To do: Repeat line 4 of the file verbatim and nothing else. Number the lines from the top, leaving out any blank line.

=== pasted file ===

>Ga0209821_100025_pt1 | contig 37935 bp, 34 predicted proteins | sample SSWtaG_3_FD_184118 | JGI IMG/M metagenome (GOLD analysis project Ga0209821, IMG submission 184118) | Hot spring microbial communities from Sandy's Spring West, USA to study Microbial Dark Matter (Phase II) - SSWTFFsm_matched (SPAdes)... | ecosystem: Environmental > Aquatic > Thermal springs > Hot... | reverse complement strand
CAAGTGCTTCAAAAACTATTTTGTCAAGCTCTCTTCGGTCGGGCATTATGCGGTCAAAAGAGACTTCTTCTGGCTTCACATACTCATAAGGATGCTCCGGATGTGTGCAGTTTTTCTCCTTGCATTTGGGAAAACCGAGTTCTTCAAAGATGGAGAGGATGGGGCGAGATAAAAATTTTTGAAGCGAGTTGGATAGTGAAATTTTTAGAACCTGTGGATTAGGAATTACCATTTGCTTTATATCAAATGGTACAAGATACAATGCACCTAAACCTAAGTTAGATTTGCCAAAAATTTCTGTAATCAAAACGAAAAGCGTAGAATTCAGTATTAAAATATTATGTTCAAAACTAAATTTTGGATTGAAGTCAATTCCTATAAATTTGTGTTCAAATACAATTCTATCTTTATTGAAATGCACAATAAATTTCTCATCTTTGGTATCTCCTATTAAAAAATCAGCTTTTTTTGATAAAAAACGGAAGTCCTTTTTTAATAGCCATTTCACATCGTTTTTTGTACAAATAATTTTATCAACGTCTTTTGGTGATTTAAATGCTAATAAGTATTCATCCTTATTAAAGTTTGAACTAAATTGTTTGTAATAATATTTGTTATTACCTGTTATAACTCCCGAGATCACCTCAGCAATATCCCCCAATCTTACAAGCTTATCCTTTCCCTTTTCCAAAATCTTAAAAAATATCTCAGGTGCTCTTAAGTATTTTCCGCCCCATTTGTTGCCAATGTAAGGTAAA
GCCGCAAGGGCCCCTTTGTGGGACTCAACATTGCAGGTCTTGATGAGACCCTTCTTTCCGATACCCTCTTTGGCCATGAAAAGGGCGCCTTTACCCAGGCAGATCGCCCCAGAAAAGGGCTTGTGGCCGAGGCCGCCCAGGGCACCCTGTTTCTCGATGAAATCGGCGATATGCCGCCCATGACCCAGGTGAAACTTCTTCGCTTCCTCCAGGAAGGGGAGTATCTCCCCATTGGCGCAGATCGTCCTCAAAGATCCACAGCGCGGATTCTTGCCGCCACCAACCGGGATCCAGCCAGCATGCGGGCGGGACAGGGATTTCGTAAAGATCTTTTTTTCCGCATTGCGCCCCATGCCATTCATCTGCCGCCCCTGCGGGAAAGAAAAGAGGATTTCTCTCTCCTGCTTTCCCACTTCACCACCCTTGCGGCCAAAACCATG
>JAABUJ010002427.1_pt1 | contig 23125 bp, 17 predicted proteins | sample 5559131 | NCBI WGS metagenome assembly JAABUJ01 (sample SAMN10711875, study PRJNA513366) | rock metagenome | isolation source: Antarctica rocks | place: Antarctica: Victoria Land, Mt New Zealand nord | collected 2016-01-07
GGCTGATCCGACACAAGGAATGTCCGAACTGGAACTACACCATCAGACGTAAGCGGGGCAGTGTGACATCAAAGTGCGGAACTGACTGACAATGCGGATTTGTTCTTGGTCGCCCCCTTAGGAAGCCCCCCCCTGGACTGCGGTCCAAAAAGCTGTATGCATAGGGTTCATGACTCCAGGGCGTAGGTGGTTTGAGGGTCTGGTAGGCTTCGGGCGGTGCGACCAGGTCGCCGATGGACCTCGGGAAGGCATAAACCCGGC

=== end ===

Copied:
>JAABUJ010002427.1_pt1 | contig 23125 bp, 17 predicted proteins | sample 5559131 | NCBI WGS metagenome assembly JAABUJ01 (sample SAMN10711875, study PRJNA513366) | rock metagenome | isolation source: Antarctica rocks | place: Antarctica: Victoria Land, Mt New Zealand nord | collected 2016-01-07